Snowfield Peak (8,347ft)
Eric and Aaron
April 28-29, 2017
With a tight weather window Friday evening through Saturday morning, we decided to try to climb a big peak in the Cascades. Snowfield peak is one with a road open and plowed to the trailhead, and looked like it might be feasible. Almost every report we’ve found of climbs of Snowfield have been in the summer, so we didn’t anticipate crowds.
Snowfield Peak is a classic Cascades climb with a little bit of everything. You hike through mossy forests on a trail down low, then bushwhack up to treeline, then cross huge glaciers, and finally get a short rock climb to the summit. Our big question was whether to bring skis or snowshoes. Skis would be fun and fast on the glacier, but would be heavier to haul up on the bushwhack, and our packs would already be
heavy with overnight gear and glacier gear. With the tight weather window, we opted to take snowshoes to speed up the bushwhack.
We left town Friday morning, filled out a self-registration permit at the national park ranger station (which still hasn’t opened for the season yet), and started hiking up the Pyramid Lake trail at 12:30pm. Within an hour we hit an intermittent snowline around 2000ft, and continued following the trail to the tiny Pyramid Lake.
I led the way to the right of the lake, occasionally seeing
a faint climbers trail in between snow patches. The ground was soon completely covered in deep snow, though, and we ascended steeply to the ridge above the lake. From here we generally followed the ridge, occasionally traversing right around cliff bands.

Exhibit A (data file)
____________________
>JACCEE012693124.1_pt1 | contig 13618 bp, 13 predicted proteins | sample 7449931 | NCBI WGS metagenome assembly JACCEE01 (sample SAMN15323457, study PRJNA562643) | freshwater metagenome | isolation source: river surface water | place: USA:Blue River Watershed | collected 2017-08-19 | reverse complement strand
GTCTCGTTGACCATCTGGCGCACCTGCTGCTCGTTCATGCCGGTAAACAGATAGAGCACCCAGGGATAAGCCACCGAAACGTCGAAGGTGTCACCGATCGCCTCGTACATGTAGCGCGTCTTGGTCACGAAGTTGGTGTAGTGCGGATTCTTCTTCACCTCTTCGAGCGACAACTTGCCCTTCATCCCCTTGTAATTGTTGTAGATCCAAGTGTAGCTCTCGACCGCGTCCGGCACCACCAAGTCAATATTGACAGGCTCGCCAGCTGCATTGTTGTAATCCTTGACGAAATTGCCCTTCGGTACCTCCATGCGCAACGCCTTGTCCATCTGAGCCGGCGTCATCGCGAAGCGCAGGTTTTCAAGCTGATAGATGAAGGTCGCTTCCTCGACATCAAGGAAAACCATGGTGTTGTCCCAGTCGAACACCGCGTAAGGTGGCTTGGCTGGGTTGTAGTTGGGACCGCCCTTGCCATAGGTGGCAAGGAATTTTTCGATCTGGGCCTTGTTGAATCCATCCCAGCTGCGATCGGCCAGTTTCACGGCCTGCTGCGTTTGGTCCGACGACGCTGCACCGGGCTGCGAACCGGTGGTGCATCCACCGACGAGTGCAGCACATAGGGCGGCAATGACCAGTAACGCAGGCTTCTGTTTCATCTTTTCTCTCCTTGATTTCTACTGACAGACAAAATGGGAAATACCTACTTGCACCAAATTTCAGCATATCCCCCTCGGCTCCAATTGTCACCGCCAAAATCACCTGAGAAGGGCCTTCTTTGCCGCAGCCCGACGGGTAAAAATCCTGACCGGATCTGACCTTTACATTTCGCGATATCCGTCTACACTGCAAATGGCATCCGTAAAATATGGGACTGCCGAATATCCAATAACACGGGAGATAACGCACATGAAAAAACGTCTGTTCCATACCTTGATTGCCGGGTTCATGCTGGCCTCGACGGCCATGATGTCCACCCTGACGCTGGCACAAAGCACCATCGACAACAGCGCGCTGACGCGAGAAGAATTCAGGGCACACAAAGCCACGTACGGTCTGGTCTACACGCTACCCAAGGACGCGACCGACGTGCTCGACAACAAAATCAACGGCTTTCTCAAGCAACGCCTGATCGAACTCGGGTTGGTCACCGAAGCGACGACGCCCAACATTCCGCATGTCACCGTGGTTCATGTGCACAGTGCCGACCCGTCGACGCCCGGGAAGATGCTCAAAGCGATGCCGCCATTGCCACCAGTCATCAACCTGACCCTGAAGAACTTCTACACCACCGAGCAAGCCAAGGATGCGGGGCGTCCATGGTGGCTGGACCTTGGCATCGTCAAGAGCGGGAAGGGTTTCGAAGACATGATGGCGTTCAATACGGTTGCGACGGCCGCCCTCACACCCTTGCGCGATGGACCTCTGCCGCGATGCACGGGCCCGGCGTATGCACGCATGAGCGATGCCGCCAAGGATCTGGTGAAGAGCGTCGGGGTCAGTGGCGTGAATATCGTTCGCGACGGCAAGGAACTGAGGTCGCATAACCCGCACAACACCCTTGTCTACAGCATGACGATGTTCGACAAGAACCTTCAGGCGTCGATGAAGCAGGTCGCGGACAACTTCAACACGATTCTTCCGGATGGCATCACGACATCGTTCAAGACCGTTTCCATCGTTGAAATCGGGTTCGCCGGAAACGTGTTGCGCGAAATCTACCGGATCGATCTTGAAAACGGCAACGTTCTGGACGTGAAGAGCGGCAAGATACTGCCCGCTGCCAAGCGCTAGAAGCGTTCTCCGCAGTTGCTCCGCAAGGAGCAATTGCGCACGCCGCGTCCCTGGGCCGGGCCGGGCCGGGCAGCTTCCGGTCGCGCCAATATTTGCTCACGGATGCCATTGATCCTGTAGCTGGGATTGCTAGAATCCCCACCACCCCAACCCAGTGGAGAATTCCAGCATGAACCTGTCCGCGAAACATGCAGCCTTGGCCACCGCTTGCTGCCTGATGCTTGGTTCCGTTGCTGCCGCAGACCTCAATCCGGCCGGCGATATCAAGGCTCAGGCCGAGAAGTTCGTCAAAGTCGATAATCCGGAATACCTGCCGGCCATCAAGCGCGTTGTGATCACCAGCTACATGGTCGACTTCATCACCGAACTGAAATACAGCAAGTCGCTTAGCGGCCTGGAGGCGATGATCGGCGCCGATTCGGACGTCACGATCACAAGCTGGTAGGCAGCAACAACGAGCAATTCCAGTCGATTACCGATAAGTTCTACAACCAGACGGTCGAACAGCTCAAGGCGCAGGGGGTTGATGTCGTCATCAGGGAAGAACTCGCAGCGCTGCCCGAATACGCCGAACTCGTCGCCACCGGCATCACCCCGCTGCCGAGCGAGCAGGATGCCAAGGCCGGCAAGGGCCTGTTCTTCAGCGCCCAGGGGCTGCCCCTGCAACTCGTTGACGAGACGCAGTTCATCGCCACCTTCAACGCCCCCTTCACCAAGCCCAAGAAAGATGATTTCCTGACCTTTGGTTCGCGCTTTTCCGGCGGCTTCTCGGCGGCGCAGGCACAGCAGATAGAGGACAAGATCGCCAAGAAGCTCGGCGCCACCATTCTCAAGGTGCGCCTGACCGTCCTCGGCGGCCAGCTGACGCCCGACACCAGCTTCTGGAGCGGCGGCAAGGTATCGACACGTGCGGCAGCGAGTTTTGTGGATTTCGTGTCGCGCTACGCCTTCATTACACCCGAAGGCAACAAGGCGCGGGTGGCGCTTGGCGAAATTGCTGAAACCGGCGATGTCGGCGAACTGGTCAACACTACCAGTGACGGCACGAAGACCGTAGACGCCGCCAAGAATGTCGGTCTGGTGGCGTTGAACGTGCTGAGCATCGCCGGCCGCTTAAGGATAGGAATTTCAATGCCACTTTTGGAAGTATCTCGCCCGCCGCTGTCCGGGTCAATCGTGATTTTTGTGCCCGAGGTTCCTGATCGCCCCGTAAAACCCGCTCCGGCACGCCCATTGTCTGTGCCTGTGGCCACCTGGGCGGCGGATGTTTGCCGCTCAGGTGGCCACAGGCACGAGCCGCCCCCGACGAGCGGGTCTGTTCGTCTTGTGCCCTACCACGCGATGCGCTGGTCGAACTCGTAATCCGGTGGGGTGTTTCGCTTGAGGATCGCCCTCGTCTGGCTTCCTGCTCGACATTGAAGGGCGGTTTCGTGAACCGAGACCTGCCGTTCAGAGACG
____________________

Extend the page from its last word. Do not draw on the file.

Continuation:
The snow was soft and slushy, but too steep for snowshoes to do any good, so there was quite a lot of difficult postholing. By 7pm we reached a flat shoulder around 5400ft and called it far enough for the day. The projected weather window still hadn’t materialized, and Pyramid Peak above us was enveloped in clouds as a cool wind blew across the ridge . Aaron set up the tent as I started melting snow, and by 9pm we were both in the tent ready for bed.
I poked my head outside at 4am and saw perfectly clear skies. The window had materialized as expected! We were suited up and moving by 5am as alpenglow came across the horizon. Our first challenge was what we expected to be the sketchiest part of the route – traversing a long avy slope beneath the overhanging cornices on Pyramid Peak. This was the safest time to do it, though, when all the snow was frozen up
from the night and the sun was not yet out to warm anything above us.
We soon made it across the slope in crampons, and switched to snowshoes in Colonial Basin. From here we followed gradual snow slopes up to Colonial Col,
and finally got our first view of Snowfield Peak.
It didn’t really look like any pictures I’d seen. In all the pictures it’s a black rocky pyramid sticking up out of the glacier, but today it was almost completely white. This year had been a cold and snowy March and April, and this high in the mountains it still looked like winter. So it appeared as though the whole summit pyramid was still plastered in snow and ice.